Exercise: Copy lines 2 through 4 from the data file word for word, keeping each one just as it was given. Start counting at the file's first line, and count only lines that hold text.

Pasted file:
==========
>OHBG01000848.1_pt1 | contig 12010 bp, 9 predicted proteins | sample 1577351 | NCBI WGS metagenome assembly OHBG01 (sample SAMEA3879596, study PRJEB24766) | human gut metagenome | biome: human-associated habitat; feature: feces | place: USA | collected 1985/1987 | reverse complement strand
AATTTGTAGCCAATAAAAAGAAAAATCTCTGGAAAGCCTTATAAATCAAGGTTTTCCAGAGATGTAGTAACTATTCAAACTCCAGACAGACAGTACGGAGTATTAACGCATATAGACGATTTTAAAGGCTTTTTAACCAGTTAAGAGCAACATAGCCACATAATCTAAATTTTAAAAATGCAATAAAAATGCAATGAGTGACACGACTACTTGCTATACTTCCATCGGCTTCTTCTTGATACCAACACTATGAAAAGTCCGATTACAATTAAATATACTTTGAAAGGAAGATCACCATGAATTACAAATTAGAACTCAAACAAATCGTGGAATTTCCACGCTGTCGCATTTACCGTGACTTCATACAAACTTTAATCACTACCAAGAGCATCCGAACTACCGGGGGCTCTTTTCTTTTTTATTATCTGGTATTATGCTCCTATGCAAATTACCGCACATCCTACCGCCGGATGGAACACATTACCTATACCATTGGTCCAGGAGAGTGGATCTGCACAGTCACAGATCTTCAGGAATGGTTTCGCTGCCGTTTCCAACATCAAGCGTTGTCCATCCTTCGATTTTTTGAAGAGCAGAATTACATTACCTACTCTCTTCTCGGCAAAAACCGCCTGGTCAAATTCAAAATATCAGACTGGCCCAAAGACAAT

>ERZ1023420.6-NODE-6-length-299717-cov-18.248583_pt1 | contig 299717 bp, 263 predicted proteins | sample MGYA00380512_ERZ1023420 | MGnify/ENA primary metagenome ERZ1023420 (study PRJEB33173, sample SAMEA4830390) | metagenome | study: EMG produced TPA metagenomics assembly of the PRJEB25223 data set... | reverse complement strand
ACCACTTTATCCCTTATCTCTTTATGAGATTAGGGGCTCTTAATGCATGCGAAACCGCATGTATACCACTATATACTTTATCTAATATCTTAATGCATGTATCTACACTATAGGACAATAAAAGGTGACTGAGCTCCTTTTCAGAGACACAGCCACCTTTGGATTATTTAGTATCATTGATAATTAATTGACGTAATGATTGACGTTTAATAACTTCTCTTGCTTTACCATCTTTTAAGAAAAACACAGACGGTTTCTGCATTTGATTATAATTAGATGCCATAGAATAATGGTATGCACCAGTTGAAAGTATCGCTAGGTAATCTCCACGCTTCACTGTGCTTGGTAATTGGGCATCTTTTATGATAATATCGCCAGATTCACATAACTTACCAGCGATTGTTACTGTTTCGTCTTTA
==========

AATTTGTAGCCAATAAAAAGAAAAATCTCTGGAAAGCCTTATAAATCAAGGTTTTCCAGAGATGTAGTAACTATTCAAACTCCAGACAGACAGTACGGAGTATTAACGCATATAGACGATTTTAAAGGCTTTTTAACCAGTTAAGAGCAACATAGCCACATAATCTAAATTTTAAAAATGCAATAAAAATGCAATGAGTGACACGACTACTTGCTATACTTCCATCGGCTTCTTCTTGATACCAACACTATGAAAAGTCCGATTACAATTAAATATACTTTGAAAGGAAGATCACCATGAATTACAAATTAGAACTCAAACAAATCGTGGAATTTCCACGCTGTCGCATTTACCGTGACTTCATACAAACTTTAATCACTACCAAGAGCATCCGAACTACCGGGGGCTCTTTTCTTTTTTATTATCTGGTATTATGCTCCTATGCAAATTACCGCACATCCTACCGCCGGATGGAACACATTACCTATACCATTGGTCCAGGAGAGTGGATCTGCACAGTCACAGATCTTCAGGAATGGTTTCGCTGCCGTTTCCAACATCAAGCGTTGTCCATCCTTCGATTTTTTGAAGAGCAGAATTACATTACCTACTCTCTTCTCGGCAAAAACCGCCTGGTCAAATTCAAAATATCAGACTGGCCCAAAGACAAT

>ERZ1023420.6-NODE-6-length-299717-cov-18.248583_pt1 | contig 299717 bp, 263 predicted proteins | sample MGYA00380512_ERZ1023420 | MGnify/ENA primary metagenome ERZ1023420 (study PRJEB33173, sample SAMEA4830390) | metagenome | study: EMG produced TPA metagenomics assembly of the PRJEB25223 data set... | reverse complement strand
ACCACTTTATCCCTTATCTCTTTATGAGATTAGGGGCTCTTAATGCATGCGAAACCGCATGTATACCACTATATACTTTATCTAATATCTTAATGCATGTATCTACACTATAGGACAATAAAAGGTGACTGAGCTCCTTTTCAGAGACACAGCCACCTTTGGATTATTTAGTATCATTGATAATTAATTGACGTAATGATTGACGTTTAATAACTTCTCTTGCTTTACCATCTTTTAAGAAAAACACAGACGGTTTCTGCATTTGATTATAATTAGATGCCATAGAATAATGGTATGCACCAGTTGAAAGTATCGCTAGGTAATCTCCACGCTTCACTGTGCTTGGTAATTGGGCATCTTTTATGATAATATCGCCAGATTCACATAACTTACCAGCGATTGTTACTGTTTCGTCTTTA